Riesling Facts

 

Riesling Close UpRiesling in Wine Country Ontario

 

Snapshot

 

Name of Riesling region:  Ontario (three VQA wine appellations - Niagara Peninsula, Prince Edward County, Lake Erie North Shore).  The Niagara Peninsula is also divided into 10 sub-appellations.

 

Country: Canada

 

Geographical coordinates:  Between 41 degrees and 44 degrees north and between 77 and 82 degrees west.  All three appellations are within two hours of Toronto, Ontario; the Niagara Peninsula (the largest appellation) is approximately 80 km south of Toronto.

 

Length of growing season (days between end of spring and first fall frost):  Number of frost free days (FFD) varies between 194 and 208 depending on the appellation.  Average growing degree days (GDD) in a growing season is 1400.

 

Major soil types:  limestone-based shale, clay, loam

 

Total vineyard area (all types of grapes):  15,000 acres (approx. 6,070 hectares)

 

Number of wine producers in region (all types of wine):  132

 

Number of wine producers who produce at least some Riesling:  96 wineries in Ontario produce Riesling.  Riesling is used in 17% of Ontario's annual total production.

 

Average annual size of Riesling crop:  6,500 metric tonnes; annual production is 3.6 million litres (400,000 cases); and 240,000 of these cases are single-varietal Rieslings.

 

Most common styles of wine:  Dry, Medium or Off-dry, Late Harvest, Icewine.

 

Average price and range of prices of Riesling wines:  Rieslings produced as table wine (excluding Icewine) range in price from $11.00 (CAD) to $35.00 (CAD) for 750 ml; Riesling Icewines are priced up to $80.00 (CAD) for 375 ml.

 

Major markets (countries and/or states/provinces):  Primary market is Ontario, U.S., Asia and U.K. for export (mostly Icewine).

 

Wine Country Ontario - Our Riesling Story

 

Ontario, a cool-climate wine growing region, enjoys a special status as one of the few regions in the New World where Riesling is a signature variety.  Other varieties like Chardonnay, Pinot Noir and Cabernet Franc are now just as popular, and grow well at 43 to 45 degrees latitude similar to the centre of Europe, but Riesling remains a key varietal, with some vineyards now older than 30 years and the quality of grapes improving every vintage.

 

In the early 1970s when Ontario's wine renaissance began in Niagara, Riesling topped the list of vinifera plantings.  This was Canada after all - a northern place - so it seemed a natural for location for Riesling, Europe's great hardy northern grape.  In 1976, with the assistance of a federal agricultural grant, the first Riesling was planted at Vineland Estates on bench land of the Niagara Escarpment (the same limestone ridge over which the mighty Niagara Falls tumble).  The vines came from Herman Weis, a nurseryman in Germany's Mosel Valley.  By the early 1980s Riesling's reputation had started to spread, attracting the interest of German emigres like Herbert Konzelmann and Ewald Reif, as well as Austrian Karl Kaiser, who had co-founded Inniskillin - Ontario's first new winery since Prohibition - in 1974.  This group planted on flat lands near the shores of Lake Ontario.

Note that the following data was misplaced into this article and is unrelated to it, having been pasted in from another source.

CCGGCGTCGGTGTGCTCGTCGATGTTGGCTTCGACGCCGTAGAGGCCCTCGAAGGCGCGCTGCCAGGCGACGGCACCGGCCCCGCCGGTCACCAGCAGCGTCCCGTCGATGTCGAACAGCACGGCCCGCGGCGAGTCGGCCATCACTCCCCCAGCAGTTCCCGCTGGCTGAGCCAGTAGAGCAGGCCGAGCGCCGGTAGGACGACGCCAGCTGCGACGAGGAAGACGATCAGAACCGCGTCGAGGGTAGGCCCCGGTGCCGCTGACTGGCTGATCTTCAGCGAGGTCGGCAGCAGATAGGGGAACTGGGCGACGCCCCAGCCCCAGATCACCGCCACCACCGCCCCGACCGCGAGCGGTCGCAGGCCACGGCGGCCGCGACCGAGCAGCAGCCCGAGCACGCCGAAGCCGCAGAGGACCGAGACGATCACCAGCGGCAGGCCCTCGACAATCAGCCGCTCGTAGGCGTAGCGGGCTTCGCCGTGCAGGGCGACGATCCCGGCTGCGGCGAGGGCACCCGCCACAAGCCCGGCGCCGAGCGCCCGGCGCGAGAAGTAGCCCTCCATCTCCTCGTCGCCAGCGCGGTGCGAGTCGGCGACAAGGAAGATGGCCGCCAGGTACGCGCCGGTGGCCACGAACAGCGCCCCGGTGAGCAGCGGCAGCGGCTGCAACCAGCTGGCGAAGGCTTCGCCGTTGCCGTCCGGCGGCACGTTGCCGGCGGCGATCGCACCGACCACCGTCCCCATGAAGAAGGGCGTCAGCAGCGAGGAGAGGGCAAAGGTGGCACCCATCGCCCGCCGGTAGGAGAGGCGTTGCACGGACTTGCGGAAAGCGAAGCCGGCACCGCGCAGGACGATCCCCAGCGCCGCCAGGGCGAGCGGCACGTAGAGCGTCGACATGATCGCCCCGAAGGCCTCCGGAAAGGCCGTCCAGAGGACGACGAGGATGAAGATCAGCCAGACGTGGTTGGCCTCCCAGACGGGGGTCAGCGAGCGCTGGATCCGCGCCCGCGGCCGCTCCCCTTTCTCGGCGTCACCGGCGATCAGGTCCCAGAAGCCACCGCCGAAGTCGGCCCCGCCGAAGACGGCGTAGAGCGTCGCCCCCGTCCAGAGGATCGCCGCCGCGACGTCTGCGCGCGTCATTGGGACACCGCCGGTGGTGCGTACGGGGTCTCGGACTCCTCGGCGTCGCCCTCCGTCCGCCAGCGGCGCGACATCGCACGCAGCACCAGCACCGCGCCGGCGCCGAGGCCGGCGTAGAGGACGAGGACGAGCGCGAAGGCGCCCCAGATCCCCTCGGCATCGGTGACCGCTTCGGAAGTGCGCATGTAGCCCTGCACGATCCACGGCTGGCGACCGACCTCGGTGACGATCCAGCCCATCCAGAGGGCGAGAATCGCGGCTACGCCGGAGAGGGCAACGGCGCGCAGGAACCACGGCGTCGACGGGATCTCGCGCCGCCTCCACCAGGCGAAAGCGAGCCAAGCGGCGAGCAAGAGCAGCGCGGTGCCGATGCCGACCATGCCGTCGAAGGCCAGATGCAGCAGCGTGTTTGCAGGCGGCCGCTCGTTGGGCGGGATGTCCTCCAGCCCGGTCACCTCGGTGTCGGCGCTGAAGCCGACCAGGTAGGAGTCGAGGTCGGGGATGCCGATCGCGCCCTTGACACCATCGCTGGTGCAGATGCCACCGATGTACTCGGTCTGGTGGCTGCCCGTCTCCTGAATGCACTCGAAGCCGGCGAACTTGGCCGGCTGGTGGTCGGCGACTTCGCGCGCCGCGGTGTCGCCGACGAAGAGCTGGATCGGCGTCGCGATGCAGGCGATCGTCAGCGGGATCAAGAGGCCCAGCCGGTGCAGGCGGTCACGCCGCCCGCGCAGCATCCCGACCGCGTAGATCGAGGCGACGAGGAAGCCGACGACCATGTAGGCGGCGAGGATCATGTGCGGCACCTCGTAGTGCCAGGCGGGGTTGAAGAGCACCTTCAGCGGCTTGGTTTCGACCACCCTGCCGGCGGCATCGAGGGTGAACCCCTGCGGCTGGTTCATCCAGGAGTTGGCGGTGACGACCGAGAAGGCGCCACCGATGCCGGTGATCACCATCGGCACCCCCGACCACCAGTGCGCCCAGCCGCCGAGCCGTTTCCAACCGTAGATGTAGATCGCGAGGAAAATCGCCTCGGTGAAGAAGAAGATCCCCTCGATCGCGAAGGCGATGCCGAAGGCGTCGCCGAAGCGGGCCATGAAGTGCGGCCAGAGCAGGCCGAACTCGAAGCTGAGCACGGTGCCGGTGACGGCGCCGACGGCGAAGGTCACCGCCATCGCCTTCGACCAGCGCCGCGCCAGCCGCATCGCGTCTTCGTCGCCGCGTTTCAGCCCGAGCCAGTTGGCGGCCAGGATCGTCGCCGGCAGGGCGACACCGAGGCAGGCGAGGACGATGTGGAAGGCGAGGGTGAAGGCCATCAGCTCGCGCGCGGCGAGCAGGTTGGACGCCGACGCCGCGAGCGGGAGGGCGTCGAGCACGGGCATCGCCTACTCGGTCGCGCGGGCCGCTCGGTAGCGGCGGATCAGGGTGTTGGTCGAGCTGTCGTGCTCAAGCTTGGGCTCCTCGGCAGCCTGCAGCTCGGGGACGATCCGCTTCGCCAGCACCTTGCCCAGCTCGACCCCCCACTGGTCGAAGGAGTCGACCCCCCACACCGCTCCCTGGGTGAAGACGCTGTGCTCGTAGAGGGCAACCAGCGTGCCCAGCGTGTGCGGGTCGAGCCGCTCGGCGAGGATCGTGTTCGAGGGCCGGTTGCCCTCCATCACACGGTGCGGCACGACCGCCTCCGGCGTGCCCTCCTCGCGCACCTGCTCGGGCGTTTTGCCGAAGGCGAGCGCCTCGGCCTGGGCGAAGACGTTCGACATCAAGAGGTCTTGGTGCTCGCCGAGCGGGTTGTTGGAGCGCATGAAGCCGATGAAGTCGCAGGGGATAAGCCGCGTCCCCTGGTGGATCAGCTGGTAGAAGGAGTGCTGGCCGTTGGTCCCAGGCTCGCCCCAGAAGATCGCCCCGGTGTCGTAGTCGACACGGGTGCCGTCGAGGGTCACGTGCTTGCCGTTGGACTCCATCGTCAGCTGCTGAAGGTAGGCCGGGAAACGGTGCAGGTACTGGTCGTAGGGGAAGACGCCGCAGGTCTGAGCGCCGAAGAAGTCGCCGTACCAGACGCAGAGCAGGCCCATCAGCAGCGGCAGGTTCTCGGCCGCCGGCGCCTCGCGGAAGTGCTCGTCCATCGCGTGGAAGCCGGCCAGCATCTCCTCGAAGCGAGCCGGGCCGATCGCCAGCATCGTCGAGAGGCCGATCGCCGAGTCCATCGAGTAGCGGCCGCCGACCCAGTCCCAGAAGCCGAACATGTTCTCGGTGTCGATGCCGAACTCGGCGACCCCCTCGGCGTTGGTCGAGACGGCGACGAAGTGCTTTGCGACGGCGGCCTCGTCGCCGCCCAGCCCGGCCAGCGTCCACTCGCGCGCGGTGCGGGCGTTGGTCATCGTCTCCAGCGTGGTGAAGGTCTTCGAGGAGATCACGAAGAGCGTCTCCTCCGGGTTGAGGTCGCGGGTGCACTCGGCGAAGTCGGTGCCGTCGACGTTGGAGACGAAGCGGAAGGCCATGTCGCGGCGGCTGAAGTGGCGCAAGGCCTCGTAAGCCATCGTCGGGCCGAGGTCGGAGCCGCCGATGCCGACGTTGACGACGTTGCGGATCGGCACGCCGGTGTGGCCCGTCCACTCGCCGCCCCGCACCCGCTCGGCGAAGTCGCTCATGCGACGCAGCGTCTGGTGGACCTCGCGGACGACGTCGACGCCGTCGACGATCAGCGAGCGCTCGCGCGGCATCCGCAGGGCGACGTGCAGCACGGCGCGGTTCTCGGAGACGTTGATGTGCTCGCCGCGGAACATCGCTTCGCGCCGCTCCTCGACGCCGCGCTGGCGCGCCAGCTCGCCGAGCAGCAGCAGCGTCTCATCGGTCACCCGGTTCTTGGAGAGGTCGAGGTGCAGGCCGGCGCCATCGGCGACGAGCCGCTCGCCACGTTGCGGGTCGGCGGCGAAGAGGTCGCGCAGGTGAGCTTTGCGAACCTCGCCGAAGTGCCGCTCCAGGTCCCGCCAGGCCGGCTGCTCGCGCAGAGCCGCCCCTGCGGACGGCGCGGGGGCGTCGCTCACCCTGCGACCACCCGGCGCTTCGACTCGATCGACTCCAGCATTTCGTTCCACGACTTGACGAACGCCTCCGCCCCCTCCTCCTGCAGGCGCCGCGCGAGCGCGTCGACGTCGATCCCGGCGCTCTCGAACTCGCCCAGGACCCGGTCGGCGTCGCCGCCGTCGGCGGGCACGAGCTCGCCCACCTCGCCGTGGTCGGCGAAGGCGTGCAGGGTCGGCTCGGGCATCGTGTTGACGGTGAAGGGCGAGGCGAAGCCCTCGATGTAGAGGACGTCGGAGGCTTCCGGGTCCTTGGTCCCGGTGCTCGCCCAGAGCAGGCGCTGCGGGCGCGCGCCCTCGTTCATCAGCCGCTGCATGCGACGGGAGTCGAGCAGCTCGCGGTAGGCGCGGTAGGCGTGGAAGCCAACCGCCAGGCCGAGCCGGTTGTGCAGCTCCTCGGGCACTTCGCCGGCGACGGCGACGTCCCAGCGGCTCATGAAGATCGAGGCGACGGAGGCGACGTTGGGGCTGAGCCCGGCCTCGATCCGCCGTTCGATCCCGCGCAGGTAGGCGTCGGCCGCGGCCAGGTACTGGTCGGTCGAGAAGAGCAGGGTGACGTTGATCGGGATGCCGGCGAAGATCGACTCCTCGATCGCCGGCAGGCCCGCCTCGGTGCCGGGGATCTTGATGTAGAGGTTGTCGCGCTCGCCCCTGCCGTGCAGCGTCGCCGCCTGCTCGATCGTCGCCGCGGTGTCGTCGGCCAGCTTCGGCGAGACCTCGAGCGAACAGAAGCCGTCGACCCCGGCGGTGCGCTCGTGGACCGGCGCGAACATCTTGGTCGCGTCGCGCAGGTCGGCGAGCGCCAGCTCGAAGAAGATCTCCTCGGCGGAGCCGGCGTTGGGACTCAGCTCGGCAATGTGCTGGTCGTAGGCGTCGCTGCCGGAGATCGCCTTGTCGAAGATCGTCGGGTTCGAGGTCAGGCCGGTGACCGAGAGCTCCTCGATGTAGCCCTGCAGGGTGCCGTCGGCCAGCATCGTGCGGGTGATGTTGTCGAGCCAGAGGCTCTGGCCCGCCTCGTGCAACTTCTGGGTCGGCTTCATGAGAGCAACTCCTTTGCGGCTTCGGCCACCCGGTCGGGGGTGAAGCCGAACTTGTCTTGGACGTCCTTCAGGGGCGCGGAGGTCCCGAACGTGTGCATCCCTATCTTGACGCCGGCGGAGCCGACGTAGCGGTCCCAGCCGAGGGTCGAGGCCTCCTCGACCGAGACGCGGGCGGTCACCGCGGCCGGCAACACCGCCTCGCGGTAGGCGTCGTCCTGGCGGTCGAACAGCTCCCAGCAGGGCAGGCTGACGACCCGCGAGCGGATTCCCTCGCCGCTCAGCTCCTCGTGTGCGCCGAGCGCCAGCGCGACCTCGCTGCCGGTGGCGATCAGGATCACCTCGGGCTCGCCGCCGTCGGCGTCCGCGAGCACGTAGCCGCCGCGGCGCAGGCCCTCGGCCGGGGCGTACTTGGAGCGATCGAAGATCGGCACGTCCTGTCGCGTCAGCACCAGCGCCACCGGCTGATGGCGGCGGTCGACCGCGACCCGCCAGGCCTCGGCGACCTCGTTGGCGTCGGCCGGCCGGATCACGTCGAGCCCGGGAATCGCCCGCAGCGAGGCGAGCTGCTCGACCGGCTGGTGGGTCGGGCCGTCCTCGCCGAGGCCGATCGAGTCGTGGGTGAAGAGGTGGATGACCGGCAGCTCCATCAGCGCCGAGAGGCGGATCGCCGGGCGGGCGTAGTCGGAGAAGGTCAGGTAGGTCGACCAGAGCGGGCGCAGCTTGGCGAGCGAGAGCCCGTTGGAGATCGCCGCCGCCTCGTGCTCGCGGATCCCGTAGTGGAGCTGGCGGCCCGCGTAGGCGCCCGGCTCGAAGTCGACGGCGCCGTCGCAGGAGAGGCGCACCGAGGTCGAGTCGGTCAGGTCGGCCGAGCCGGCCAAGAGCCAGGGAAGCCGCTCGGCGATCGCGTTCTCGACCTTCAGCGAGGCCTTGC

But it was a family of Italian origin that moved Riesling into the mainstream of Ontario's wine culture, where it has remained to this day.  Len and Tom Pennachetti founded Cave Spring Winery, based on a spectacular Riesling vineyard inland on the Niagara Escarpment bench land near Beamsville.  They made estate-grown Rieslings - Dry and Off-dry, a Late Harvest called Indian Summer, as well as one of the first Riesling Icewines.  Today these remain staples on wine lists throughout Ontario, indeed all of Canada.

 

Dozens of other producers have since joined in, including some in warmer Lake Erie North Shore and colder Prince Edward County. But it was new Nigara "bench" wineries like Thirty Bench, Flat Rock, Tawse, Hidden Bench and Featherstone that opened in the 2000s that elevated Riesling by aiming high in terms of quality and price.  They in turn have given rise to small Riesling specialists like Charles Baker and Twenty Twenty-Seven Cellars making tiny quantities from single vineyards.

 

Most of Ontario's Riesling is still based on the Weis clone (21B) imported from Germany's Mosel Valley.  When grown on the bench sites it produces racy examples with citrus, green apple and mineral notes.  Two other clones play a minor role - an Alsatian, Clone 49 and Clone 239 fron Geisenheim, Germany.  As demonstrated in a Riesling clone project by Cattail Creek of Niagara-on-the-Lake these produce somewhat soft, richer styles.  A non-bench Riesling vineyard planted in 1978 to the Alsace clone by Paul Bosc of Chateau des Charmes continues to turn out gold medal Dry, Late Harvest and Riesling Icewines.

 

Niagara can, and occasionally does, make botrytis-affected Riesling (notably Henry of Pelham in rare vintages) but so much Riesling is turned into Icewine that there is little demand for botrytized examples.  Some consider Riesling as the most prized of the Icewine varietals, although it produces less than the hybrid Vidal.  Riesling's naturally high acidity is the perfect foil for sugar levels that can hit 35 Brix.  (It takes 3.5 kilos of frozen Riesling grapes to make one 375 ml bottle of Icewine!)

 

With a quarter century of Riesling experience Ontario is clearly emerging as a New World leader with the classic grape - not so much as a mass market, easy sipping, off-dry wine, but as a terroir-driven, collectible and fine dining wine that ages well and reflects individual vintages and sites.  Those who follow German Riesling for all those reasons have a new world to discover in Ontario as well.

 

 

This Riesling Snapshot and Story was written by Wine Country Ontario with statistics gathered from the Grape Growers of Ontario and VQA Ontario.